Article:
When Miliband clearly outlined his view that there needed to be a proper international process at the United Nations that was evidence-led regarding Syria, he argued powerfully that we needed the “time and space” to come to a judgement and that we shouldn’t rush headlong into a political timetable that was being driven elsewhere. A government source told the Times, unbelievably: “No 10 and the Foreign Office think Miliband is a fucking cunt and a copper-bottomed shit.”
Several churlish Tory Ministers, regrettably, chose to heckle him with the word “weak”.
Here are 46 more reasons why Miliband is an excellent leader, with a sound foundation of effective and much-needed costed and evidence-based policy proposals:
1. Labour pledge to build 200,000 by 2020, focusing on social housing.
2. Labour pledged to create a State-Owned Rail Company that would compete and win back Rail Franchises.
3. Labour vow to cut business rates for small firms.
4. Labour vowed to introduce an increased Bankers’ Bonus Tax if they win in 2015.
5. Labour promised Free Childcare worth £5,000 a year for working parents who had children aged 3&4.
6. Labour committed to Sacking ATOS, Serco and G4S if they win the election.
7. Ed Miliband promised to repeal the Bedroom Tax.
8. Ed Balls pledged to reverse the Pension Tax relief that the Tories gifted to millionaires.
9. Labour promised to reverse the Tory Tax cut for Hedge Funds.
10. Labour pledged they will create 200,000 Apprenticeships
11. Ed Miliband vowed to increase the fine levied on firms not paying the Minimum Wage by 1000% to £50,000.
12. Labour are to introduce a new Disability Hate Crime Prevention Law.
13. Labour would freeze gas and electricity bills for every home and business in the UK for at least 20 months, the big energy firms would be split up and governed by a new tougher regulator to end overcharging.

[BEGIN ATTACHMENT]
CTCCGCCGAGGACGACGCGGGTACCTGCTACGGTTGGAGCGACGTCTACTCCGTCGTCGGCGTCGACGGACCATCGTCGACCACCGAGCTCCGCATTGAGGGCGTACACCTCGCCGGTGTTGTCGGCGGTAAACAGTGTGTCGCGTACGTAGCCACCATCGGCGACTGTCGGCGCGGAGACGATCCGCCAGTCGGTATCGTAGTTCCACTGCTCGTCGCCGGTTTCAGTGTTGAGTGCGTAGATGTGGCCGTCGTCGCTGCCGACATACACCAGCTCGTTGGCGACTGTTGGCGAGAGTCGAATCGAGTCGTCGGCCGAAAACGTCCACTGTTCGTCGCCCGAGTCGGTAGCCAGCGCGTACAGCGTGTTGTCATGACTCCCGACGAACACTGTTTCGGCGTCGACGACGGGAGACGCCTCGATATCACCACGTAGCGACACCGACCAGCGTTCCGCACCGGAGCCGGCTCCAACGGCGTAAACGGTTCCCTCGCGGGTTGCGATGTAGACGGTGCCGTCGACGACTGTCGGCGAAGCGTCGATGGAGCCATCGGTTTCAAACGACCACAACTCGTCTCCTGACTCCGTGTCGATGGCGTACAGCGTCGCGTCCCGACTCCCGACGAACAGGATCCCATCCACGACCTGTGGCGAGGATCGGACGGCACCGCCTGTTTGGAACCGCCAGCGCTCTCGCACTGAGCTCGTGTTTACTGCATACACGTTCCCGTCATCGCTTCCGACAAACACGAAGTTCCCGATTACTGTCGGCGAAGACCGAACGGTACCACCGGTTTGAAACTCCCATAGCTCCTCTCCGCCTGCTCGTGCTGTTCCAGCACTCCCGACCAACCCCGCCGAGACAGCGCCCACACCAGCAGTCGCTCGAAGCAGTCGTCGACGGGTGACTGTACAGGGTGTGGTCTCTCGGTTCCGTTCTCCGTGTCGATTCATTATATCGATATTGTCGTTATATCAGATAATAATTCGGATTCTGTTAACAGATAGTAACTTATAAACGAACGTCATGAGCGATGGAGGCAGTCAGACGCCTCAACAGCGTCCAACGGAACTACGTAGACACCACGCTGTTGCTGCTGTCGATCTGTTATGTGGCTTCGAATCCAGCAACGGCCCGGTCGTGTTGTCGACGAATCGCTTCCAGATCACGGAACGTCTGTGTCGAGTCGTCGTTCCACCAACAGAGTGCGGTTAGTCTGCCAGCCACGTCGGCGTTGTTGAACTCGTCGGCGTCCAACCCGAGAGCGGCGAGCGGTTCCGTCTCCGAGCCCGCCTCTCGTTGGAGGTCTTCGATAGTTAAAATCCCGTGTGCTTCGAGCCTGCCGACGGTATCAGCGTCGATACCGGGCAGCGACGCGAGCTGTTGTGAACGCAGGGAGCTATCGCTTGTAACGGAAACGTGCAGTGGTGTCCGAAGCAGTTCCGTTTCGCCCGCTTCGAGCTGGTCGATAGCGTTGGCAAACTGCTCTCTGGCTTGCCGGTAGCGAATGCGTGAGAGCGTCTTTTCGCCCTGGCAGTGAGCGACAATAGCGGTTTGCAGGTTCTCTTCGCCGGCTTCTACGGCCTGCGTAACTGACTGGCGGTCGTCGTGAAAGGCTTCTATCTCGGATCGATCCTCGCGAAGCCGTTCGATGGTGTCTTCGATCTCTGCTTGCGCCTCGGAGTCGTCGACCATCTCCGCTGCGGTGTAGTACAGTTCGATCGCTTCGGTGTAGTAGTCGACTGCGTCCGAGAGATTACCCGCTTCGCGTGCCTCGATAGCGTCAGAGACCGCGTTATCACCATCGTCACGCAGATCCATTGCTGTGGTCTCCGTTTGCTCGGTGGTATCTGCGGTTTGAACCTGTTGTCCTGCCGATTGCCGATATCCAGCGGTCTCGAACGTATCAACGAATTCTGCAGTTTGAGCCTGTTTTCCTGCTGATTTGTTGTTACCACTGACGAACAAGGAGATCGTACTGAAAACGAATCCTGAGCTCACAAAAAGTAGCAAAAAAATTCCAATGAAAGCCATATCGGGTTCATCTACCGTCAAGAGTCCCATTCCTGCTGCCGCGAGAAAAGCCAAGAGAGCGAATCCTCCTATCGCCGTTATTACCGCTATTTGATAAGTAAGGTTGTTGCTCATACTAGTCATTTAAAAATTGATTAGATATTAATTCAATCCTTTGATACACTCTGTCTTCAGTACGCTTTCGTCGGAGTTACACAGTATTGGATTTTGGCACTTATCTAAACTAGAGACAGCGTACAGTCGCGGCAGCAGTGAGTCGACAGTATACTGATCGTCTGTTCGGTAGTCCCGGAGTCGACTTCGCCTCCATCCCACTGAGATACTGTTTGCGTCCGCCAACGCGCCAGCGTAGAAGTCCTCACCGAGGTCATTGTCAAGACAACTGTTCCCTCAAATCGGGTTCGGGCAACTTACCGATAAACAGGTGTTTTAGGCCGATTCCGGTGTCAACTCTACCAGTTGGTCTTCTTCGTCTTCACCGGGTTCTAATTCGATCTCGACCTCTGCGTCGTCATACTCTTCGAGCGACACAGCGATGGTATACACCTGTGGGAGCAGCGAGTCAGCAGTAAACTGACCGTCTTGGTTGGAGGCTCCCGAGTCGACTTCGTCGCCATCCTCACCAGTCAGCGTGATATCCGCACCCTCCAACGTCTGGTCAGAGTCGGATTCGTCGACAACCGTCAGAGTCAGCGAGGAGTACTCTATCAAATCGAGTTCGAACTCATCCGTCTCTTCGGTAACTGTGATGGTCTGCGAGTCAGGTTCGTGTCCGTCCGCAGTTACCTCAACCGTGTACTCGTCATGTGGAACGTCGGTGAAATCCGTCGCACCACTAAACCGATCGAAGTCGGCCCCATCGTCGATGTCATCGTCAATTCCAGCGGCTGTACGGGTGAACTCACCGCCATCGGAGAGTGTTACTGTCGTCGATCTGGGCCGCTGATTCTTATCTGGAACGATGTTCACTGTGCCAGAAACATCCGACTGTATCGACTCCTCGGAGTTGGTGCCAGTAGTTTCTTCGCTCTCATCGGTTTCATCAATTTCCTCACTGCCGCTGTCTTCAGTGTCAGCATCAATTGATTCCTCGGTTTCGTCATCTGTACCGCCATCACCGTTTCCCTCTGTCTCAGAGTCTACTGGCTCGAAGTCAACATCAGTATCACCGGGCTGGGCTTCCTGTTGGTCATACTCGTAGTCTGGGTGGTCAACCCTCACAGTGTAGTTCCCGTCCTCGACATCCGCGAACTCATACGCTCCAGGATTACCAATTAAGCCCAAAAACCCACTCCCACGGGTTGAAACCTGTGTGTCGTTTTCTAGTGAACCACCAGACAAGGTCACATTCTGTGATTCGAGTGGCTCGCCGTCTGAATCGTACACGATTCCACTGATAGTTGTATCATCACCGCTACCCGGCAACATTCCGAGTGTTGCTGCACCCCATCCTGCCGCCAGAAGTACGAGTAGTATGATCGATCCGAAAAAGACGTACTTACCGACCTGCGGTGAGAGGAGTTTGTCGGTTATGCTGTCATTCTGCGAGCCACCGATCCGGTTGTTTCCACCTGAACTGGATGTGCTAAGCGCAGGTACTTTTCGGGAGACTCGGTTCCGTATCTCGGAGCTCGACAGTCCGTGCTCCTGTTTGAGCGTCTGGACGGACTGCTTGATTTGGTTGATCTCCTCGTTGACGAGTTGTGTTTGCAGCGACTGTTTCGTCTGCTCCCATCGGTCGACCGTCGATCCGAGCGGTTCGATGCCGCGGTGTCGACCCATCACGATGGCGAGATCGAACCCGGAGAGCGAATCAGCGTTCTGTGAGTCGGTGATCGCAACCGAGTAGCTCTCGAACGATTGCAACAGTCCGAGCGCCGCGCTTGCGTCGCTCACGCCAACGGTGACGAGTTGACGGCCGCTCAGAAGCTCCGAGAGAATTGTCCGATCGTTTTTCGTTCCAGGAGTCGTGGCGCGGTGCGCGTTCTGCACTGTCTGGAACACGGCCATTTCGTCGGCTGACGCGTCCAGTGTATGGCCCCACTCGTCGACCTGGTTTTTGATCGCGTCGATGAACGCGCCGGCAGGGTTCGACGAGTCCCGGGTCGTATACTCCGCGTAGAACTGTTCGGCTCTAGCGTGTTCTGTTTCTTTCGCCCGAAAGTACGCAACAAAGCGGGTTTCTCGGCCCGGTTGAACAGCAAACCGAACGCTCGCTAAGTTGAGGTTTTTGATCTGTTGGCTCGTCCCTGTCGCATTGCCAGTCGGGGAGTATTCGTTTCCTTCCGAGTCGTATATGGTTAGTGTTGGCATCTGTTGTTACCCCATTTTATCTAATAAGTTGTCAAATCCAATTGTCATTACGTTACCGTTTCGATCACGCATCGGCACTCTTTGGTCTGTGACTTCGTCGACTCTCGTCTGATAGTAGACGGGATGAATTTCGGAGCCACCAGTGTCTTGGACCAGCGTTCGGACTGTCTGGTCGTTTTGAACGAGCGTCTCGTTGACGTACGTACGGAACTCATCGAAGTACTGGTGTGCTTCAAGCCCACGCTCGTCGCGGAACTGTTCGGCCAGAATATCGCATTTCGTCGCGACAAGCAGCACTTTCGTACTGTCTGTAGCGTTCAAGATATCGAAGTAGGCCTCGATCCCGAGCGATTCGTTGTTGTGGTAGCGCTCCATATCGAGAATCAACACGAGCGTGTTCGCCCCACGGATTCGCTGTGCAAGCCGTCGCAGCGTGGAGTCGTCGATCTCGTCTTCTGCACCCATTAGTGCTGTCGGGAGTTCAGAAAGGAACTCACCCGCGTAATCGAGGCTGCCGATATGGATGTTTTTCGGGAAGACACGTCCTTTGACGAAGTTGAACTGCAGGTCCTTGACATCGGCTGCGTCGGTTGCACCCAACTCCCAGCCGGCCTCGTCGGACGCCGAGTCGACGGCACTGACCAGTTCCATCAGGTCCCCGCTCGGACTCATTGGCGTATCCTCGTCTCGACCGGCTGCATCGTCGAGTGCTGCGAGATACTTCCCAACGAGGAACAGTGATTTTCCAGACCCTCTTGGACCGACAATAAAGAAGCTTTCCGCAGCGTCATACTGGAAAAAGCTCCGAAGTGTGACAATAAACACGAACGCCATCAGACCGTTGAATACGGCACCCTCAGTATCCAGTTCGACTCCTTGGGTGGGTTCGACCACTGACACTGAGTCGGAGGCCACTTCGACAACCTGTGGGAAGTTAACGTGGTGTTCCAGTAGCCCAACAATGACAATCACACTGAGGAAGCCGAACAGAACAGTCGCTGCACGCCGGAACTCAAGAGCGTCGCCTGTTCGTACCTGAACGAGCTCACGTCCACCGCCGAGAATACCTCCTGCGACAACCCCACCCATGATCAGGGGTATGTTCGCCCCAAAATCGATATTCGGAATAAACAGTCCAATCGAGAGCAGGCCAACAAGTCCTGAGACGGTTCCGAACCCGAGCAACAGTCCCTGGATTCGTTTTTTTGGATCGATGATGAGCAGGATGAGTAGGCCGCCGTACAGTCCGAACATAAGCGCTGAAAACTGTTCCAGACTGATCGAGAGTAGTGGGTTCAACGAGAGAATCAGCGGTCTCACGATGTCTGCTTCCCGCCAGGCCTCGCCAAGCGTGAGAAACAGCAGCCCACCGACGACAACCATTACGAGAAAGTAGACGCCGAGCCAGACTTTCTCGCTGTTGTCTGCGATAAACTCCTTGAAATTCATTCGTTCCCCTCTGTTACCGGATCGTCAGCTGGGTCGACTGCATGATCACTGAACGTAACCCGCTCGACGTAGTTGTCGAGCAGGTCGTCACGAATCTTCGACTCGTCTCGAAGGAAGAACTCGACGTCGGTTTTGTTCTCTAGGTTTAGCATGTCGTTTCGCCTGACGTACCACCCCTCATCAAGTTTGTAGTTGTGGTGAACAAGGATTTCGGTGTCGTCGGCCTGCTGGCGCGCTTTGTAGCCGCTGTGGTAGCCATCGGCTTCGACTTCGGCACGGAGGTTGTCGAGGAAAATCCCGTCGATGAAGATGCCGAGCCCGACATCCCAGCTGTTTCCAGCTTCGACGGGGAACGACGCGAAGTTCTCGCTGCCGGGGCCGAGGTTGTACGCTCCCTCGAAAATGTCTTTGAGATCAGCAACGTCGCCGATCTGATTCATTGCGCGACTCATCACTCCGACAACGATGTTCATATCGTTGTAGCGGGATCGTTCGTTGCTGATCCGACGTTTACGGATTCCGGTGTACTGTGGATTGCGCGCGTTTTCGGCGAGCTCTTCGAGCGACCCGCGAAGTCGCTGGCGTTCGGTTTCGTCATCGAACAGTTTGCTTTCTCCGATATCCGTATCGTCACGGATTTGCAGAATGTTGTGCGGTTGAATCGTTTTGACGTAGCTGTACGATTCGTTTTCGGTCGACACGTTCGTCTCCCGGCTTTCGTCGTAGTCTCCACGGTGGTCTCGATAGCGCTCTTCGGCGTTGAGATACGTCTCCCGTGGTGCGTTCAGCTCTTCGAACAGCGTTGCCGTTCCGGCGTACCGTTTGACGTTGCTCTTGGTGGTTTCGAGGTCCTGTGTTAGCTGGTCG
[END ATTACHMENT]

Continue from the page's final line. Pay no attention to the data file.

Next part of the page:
14. Voting age to be lowered to 16.
15. NHS to be re-nationalised.
16. Miliband also said that any private company that does not meet the needs of the public will be brought under state control.
17. Labour will ban exploitative zero hour contracts.
18. Labour have pledged to introduce a living wage.
19. Labour have pledged to reverse the £107,000 tax break that the Tories have given to the millionaires.
20. Labour will reintroduce the 50p tax.
21. Labour will repeal clause 119.
22. Labour will introduce a law making Private Companies subject to the Freedom of Information Act.
23. Labour will introduce a Mansion Tax on properties worth more than £2 million
24. Labour will make up the difference to the value in the minimum wage is restored, reversing the Tory cut of 5%.
25. Labour will halt Michael Gove’s Free School Expansion Programme.
26. Labour will abolish the Tory ban on Local Education Authorities opening State Schools once more.
27. Labour will scrap George Osborne’s “Shares for Rights” scheme that has opened up a tax loophole of £1 billion .
28. Labour will launch a full public inquiry into blacklisting.
29. Labour will ensure Water Companies place the poorest households on a Social Tariff that makes it easier for them to pay their Water Bills.
30. Labour will double the tax duty on Pay Day Lenders and will use the additional £13,000,000 that raises to help foster more Credit Unions.
31. Labour will impose a cap on the cost of credit, setting a limit at which Pay Day Lenders can charge borrowers.
32. Labour will regulate food labelling to simplify pricing so that Supermarkets cannot con customers.
33. Labour plan to introduce a Bill that would ban Recruitment Consultancy firms from only hiring abroad & ban firms from paying temporary workers less than permanent staff.
34. Labour would set up a Financial Crime Unit, with increased staffing, in the Serious Fraud Office to enable the SFO to pursue bankers who break the law.
35. Labour will break up the banks, separating retail banking from investment banking.
36. Labour will scrap Police Commissioners.
37. Labour will introduce a Forces & Veterans Bill of Rights to build upon the Military Covenant.
38. As a minimum measure, Labour will at least cut Tuition Fees by 33%.
39. Labour will introduce measures to prevent corporate tax avoidance.
40. Labour will also increase the Bank Levy by £800m a year.
41. Labour will scrap the Profit Tax Cut (Corporation Tax) that George Osborne has already announced for 2015.
42. Labour will scrap Cameron’s “Gagging” Act.
43. Labour will ensure all MPs will be banned from receiving any income from corporations after 2015.
44. Labour will tackle the abuse and exploitation of migrant labour that undercuts wages.
45. Labour will extend their 2002 public interest test to protect us from exploitative multinational takeovers.
46. Labour will end unpaid workfare.